Agents of Transformation: Future Food Production Systems
| O.P. Singh, MD, Huvepharma SEA, Pune - 04 Nov 2020

By O.PSingh, MD, Huvepharma SEA, Pune

There is newer and newer evidence before us pointing at how use of enzymes has the potential to not only transform food production but also contribute to environmental sustainability, making it a viable alternative.

I come from a generation where things are bought after being ‘seen’ and ‘quality checked’. Food is no exception. Firstly because it feeds the whole family so it has to be fresh and safe for consumption and secondly because one can haggle for prices with the green grocer. It was a straight forward, simple way of life, until COVID 19 happened.

When the first lockdown was announced we didn’t know how to prepare ourselves. What to stock, how much to stock? What essential supplies to expect, what to not? Consequently, everything flew off the shelves, creating shortages.

Primarily vegetarian consumers were in a fix as to where to source their greens from! For non vegetarians there were considerable options in terms of processed and packaged meats. Hitherto a millennial Z preference came to the rescue of meat lovers, but not without its own set of challenges.

Why buy frozen meat when fresh was available? But what’s to be done when you have no access to fresh meat? As super markets were also a no-go zone, online purchase was the onlyoption. As I had never bought meat online, I had to get over my initial misgivings and made a mental check list of what claims to look for while buying the food.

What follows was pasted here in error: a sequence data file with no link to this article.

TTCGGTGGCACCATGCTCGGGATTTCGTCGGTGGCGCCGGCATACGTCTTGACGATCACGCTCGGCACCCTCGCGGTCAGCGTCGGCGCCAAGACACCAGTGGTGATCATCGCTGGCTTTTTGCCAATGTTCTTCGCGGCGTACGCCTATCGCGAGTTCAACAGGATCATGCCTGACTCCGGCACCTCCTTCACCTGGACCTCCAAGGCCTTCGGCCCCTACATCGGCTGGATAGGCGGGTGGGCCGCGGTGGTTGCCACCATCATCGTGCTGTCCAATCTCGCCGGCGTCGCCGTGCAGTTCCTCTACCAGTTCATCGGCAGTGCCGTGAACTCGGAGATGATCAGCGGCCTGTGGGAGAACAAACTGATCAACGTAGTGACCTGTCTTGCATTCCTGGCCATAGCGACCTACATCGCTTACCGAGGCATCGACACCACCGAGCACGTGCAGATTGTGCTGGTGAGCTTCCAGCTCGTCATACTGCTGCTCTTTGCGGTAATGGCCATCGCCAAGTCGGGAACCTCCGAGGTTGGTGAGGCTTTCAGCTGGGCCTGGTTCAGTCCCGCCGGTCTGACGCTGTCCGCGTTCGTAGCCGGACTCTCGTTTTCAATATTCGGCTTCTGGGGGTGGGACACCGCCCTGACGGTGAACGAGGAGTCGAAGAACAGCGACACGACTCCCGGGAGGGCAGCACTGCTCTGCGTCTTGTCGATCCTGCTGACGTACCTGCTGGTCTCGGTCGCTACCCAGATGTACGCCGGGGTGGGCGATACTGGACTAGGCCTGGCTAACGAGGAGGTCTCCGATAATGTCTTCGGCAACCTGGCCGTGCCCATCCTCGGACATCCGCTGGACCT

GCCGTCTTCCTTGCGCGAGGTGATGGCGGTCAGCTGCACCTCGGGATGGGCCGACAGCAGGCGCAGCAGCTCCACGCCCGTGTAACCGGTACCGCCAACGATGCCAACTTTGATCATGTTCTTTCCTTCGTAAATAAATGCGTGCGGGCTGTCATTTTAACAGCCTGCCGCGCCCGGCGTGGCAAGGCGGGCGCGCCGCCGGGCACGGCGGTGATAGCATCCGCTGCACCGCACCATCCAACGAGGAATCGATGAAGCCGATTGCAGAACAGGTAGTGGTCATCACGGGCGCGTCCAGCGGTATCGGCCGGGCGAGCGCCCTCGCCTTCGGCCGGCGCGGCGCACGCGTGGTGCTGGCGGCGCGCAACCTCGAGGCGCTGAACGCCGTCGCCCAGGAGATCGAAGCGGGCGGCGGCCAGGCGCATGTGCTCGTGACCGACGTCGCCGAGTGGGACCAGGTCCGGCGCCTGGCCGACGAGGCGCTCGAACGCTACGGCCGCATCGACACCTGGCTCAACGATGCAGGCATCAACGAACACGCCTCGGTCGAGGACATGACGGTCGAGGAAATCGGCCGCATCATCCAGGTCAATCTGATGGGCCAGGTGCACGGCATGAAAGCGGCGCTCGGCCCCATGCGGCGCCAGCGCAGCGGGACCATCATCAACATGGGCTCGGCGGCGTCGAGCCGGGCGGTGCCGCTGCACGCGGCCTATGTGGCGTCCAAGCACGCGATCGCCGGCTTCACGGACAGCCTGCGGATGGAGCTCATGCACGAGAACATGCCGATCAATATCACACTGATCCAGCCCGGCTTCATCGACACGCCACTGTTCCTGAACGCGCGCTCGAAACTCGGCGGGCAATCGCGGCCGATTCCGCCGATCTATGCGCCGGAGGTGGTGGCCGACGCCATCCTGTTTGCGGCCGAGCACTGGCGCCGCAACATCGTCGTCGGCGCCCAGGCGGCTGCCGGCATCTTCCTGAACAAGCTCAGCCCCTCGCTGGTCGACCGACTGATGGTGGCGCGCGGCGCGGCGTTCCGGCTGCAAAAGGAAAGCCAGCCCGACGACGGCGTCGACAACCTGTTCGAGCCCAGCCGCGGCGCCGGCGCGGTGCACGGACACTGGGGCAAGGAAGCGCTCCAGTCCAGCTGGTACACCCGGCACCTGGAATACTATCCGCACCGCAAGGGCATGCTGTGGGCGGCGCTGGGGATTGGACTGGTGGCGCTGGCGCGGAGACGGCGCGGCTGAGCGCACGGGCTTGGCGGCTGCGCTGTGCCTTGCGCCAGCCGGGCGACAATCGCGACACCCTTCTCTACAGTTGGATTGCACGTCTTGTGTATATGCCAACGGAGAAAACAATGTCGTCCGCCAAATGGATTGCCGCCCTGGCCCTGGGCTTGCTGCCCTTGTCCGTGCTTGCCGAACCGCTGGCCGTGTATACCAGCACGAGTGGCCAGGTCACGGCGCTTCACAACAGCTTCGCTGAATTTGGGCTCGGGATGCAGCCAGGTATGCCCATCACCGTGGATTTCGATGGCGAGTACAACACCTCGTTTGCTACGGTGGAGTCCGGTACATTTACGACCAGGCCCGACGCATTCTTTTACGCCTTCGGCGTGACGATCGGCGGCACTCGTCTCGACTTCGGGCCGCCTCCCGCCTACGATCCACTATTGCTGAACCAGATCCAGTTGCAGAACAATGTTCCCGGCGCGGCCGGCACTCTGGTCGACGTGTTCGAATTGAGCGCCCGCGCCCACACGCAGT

I was pleasantly surprised at the number of options available right from freshly frozen meats to processed and frozen for a long shelf life. Made me wonder what it was that was going in to make these foods last longer?

If packaged & processed food is going to be the future, what are we doing today to make it a sustainable effort? What scalable science or technology do we need to employ? What are the current innovations? What work is happening in this area? Is the food thus manufactured safe, hygienic, nutritious?What is its carbon footprint?

Who had thought that we would have to considerably revamp our food production systems? Perhaps there never would have been a need if we weren’t looking to feed 10 billion by 2050, if the climate change wouldn’t have been so taxing and if the greenhouse emissions of our current food and agricultural systems were not so high! Like they say- necessity is the mother of all invention.

The food system as we know it, is at a “critical juncture,” affected by climate change, food waste, food insecurity and chronic disease. With respect to food waste, about 30% of food produced globally is discarded. Regarding food insecurity, 821 mn people globally are chronically hungry, and poor diet is the number 1 risk factor for mortality worldover.

Clearly, the need for re evaluating and/or creating parallel/ innovative food systems that support future demand for food and address the above challenges is imminent.

Biotechnology has had a long history of use in food production and processing. The excitement and enthusiasm for biotechnology so characteristic of the pharmaceutical and medical areas is at an all time high, so much so that it will likely establish food industry as the largest commercial arena for biotechnology.